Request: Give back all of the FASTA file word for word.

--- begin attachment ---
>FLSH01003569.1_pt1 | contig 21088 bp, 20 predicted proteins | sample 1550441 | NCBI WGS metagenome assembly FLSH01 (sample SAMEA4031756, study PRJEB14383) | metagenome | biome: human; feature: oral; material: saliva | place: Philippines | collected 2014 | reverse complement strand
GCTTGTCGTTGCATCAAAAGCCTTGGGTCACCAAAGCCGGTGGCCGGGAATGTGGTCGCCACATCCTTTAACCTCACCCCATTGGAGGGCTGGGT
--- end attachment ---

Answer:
>FLSH01003569.1_pt1 | contig 21088 bp, 20 predicted proteins | sample 1550441 | NCBI WGS metagenome assembly FLSH01 (sample SAMEA4031756, study PRJEB14383) | metagenome | biome: human; feature: oral; material: saliva | place: Philippines | collected 2014 | reverse complement strand
GCTTGTCGTTGCATCAAAAGCCTTGGGTCACCAAAGCCGGTGGCCGGGAATGTGGTCGCCACATCCTTTAACCTCACCCCATTGGAGGGCTGGGT